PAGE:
1. Yay for your first quilt! First make sure that your walking foot is installed correctly (see the link above to my Walking Foot post). Second, sewing 6 (or more) layers together at the same time is bound to cause some shifting. As long as none of the layers shift more than 1/4”, you’ll be fine. Just do your best and have fun. This project is very forgiving!

      xoxo,

      Caroline

      1. I did it! It’s not perfect, but it’s going to be so cozy. Thanks again, Caroline.

  11. What is the finished size of your quilt?

  12. Love your quilt!! I’vs made two rag quilts so far. The problem I’m having is the squares on the back of my quilt get out of line just a little. How can I keep them straight? No matter how hard I try to line up the seams when sewing the rows together, I still have some blocks that are off. The front looks great!🤷‍♀️

    1. Hi Vickie,
      That seems to be the case with rag quilts. Using a walking foot definitely helps, but when you are sewing together 6+ layers, something always shifts! xoxo

  13. Mariette Forget says:

    Hi and thanks a lot. I know there are a lots of ways to make rag quilts but I think I will use your way for my first one. I love your choice of colors and fabrics. Have a great day! 😎🌸

  14. priscilla says:

    I haven’t made this yet, as I’ve been watching videos and reading tutorials to find the simplest most basic version for my first project. Yours is the winner! Instructions are so easy to understand. I don’t feel intimidated to try a rag quilt after reading your tutorial. I know I can do this. Thanks!

  15. jan broughton says:

    I’ve made two of these and they are lovely.However when I wash them the colors fade or bleed. How do I keep this from happening>

    1. Hi Jan,
      I always use high quality quilt shop fabrics which are much less likely to fade or bleed – in fact I’ve never had it happen when using them. Bleeding can also be prevented by using a product called ‘color catchers’ in the wash if the fabrics are bold or red (especially red). Good luck!

  16. I have made many rag quilts using this method and given a good number as a baby gift. The ones I’ve made have been flannel on the top and bottom with quilting batting in the center so I did use the X through the center of each block. The 3 layers with the batting in the middle does make for a stiffer quilt and I’ve found that stiff is better for larger sizes but not the typical small baby blanket. A friend has a two layer one with a denim back that’s twin bed sized and I do like how that one feels. I’ve been saving all of our old jeans to cut up to make one.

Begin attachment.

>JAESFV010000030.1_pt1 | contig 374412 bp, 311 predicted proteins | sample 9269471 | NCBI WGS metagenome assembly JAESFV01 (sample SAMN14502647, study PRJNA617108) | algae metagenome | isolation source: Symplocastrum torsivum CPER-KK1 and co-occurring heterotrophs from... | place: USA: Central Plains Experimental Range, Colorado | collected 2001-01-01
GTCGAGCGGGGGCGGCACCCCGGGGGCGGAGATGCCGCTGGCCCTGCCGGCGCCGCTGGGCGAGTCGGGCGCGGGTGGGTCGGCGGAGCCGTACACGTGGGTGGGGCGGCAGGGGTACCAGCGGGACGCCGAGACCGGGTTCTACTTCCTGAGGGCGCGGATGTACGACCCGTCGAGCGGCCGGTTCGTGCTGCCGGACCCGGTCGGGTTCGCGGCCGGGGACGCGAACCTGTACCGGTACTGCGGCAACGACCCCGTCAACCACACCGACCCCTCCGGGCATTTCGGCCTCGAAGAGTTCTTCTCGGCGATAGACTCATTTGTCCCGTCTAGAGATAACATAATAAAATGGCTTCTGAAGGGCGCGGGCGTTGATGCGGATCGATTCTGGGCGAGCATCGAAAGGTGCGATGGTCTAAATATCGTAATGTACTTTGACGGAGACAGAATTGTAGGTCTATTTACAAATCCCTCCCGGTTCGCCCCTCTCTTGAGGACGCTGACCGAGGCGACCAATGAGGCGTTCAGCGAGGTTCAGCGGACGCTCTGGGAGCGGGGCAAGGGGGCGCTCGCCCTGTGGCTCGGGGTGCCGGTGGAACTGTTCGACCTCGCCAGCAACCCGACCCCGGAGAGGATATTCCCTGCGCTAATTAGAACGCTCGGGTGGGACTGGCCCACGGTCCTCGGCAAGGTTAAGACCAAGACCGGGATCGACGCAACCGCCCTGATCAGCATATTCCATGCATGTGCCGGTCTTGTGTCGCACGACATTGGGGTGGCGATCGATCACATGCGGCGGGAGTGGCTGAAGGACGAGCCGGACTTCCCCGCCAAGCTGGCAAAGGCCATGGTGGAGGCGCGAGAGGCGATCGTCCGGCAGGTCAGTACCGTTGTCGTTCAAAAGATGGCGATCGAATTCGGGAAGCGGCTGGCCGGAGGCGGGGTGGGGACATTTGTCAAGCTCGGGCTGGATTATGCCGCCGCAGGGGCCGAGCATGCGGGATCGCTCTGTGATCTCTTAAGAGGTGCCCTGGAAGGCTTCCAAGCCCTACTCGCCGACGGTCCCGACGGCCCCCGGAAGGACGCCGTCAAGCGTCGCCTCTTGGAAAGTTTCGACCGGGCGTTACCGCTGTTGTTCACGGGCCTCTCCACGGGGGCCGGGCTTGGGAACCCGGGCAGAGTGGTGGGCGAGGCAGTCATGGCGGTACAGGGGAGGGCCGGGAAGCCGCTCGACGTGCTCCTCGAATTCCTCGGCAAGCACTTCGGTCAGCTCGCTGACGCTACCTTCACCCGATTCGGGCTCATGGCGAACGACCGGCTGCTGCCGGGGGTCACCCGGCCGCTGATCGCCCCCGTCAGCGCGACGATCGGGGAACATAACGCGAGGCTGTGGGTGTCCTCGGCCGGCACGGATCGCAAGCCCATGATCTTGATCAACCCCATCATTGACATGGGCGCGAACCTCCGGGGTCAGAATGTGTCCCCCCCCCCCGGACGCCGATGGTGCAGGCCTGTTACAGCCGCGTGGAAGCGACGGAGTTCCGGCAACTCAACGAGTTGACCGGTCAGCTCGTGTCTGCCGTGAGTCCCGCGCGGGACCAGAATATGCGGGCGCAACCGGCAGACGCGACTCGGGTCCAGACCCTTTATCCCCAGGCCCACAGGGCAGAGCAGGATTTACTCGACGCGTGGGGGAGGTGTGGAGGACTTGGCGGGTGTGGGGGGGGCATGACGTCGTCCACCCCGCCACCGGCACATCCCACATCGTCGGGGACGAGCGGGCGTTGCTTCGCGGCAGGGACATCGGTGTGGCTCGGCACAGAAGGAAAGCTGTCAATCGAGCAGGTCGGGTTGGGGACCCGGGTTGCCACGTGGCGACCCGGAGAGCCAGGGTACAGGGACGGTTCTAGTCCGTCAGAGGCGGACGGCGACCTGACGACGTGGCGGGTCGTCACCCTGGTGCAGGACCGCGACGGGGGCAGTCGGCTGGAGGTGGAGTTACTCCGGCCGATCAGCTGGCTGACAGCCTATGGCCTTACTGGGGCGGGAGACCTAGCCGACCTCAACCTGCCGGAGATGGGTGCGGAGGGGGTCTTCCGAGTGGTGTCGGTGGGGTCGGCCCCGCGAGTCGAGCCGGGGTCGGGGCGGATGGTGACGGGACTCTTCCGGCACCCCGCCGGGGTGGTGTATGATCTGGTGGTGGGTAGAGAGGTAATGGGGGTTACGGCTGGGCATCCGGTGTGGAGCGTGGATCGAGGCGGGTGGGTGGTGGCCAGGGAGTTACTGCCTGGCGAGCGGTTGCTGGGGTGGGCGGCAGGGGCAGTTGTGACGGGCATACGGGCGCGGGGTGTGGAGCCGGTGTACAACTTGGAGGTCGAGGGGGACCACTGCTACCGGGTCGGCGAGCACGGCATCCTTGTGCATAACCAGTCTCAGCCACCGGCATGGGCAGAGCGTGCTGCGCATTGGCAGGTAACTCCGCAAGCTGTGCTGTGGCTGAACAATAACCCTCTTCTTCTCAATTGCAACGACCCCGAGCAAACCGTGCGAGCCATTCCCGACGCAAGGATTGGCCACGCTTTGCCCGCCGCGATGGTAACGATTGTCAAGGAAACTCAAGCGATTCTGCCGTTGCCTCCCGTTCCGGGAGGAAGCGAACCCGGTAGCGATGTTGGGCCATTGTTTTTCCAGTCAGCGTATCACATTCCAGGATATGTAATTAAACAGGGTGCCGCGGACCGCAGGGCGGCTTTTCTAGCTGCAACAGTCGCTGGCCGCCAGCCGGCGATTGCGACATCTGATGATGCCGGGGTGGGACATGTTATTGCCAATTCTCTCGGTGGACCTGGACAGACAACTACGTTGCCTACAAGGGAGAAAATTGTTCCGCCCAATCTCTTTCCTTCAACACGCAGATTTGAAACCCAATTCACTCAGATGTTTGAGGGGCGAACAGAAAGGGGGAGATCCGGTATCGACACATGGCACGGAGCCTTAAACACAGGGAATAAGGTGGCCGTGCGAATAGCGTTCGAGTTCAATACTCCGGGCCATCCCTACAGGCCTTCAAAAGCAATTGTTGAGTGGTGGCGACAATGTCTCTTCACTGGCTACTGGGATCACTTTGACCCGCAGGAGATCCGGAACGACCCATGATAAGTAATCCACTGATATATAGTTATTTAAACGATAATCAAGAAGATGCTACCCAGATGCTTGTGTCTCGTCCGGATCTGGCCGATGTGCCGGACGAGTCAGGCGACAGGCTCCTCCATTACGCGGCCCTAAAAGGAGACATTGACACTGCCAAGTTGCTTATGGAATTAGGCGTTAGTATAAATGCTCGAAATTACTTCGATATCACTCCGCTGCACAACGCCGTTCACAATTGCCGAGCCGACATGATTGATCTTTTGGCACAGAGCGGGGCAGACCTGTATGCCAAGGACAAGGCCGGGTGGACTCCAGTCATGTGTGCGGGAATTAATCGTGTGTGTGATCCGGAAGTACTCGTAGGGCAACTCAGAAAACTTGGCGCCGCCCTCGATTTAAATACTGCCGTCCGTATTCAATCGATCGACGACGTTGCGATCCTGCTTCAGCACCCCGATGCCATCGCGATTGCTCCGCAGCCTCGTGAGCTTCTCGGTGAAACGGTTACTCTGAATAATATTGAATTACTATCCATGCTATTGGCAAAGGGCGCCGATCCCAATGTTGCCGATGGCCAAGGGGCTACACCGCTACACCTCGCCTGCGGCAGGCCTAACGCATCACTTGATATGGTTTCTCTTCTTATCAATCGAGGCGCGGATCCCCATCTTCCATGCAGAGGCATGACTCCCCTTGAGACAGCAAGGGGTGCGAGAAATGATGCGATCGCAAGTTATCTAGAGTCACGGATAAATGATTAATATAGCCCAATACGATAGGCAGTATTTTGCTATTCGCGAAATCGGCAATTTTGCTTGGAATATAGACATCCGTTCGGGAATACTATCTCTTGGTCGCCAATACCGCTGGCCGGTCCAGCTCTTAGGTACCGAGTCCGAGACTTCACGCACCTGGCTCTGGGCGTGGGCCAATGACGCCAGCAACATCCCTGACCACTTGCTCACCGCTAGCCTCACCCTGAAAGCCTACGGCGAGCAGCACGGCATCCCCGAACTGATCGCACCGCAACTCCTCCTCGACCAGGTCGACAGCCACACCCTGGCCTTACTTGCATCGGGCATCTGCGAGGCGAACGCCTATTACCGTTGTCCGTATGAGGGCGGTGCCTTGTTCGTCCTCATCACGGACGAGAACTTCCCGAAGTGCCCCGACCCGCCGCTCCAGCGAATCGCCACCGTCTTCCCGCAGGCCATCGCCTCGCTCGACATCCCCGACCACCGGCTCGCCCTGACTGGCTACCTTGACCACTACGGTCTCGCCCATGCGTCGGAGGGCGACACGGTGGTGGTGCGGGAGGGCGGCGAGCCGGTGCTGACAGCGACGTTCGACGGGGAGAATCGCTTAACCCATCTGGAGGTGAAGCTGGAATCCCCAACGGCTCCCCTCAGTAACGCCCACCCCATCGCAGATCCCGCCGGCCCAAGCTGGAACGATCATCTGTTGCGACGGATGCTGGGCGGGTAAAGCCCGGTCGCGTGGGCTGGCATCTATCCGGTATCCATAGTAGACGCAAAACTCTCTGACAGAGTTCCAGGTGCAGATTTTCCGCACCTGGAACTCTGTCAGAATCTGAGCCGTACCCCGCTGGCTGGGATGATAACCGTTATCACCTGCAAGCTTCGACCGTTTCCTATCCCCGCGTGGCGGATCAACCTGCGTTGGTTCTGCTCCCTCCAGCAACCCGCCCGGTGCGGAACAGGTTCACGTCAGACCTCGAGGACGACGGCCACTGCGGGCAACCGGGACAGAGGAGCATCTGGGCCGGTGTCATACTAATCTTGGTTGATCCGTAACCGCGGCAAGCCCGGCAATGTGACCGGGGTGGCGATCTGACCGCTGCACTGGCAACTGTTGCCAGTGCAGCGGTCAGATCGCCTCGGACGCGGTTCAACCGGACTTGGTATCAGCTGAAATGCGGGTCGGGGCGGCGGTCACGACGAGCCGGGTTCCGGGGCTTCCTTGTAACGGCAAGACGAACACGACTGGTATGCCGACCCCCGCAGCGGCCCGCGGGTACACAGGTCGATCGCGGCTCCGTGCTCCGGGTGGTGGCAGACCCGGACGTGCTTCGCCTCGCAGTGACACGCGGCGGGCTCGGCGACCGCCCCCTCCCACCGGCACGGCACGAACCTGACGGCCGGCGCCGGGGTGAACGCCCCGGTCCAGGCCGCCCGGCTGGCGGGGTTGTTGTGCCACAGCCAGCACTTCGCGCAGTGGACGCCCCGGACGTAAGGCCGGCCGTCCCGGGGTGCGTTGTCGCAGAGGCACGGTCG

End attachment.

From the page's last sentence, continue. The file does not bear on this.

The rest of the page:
I have also seen this method used to make a water resistant picnic blanket. For that one, the top was denim and the bottom was made from a plastic shower curtain. Jean pockets were sewn on the top and functioned as a place to put your napkin so it didn’t fly away.

  17. What kind of sewing machine do you use. I am using the right needle but machine is not handling the thick material. I also using a walking foot.

    1. Hi Carol, When I was making that particular rag quilt, I was using my Janome Horizong 14,000 and the dual feed foot. I have also made rag quilts using my Juki TL2010Q (with the walking foot on). You could try adjusting the presser foot pressure – there is sometimes a dial for that. Thick fabrics sometimes require less pressure. Good luck!

      Caroline

  18. Definitely need to try this one! Would Minky be a good option – not sure how it frays but could make a big mess?

    1. Minky would be beautiful and cuddly! Yes, it does make a mess so keep a vacuum handy. Also be sure to use a walking foot to keep it from stretching as you sew.

  19. Shari Tuttle says:

    I made your rag quilt using the pattern above. I used cotton for my top layer, flannel for my middle layer, and fleece for my bottom layer. Neither the cotton nor the flannel frayed when I washed it. I did use one quarter inch snips, possibly even a tiny bit narrower. I have washed it a second time and they still have not frayed. Any suggestions?

    1. You must have used high quality fabric! You can rub the seams with a nail file to encourage fraying. With multiple washings, eventually it will fray. 🙂

  20. This pattern was fun to work with. I used quilting cotton and 2 layers of flannel. It turned out beautifully. I did learn that the flannel as a backing does make quite a mess to clean up after washing. The frayed fiber sticks to it. Otherwise it turned out great. It is a child size and I plan on making a larger one in strips next. Thank you for the instruction!

  21. Thanks for all the tips! I love the idea of not using batting. Did you prewash the flannel (middle layer)? I’ve heard that people do that when using flannel as batting in a regular quilt but wasn’t sure about the rag quilt. What are your thoughts?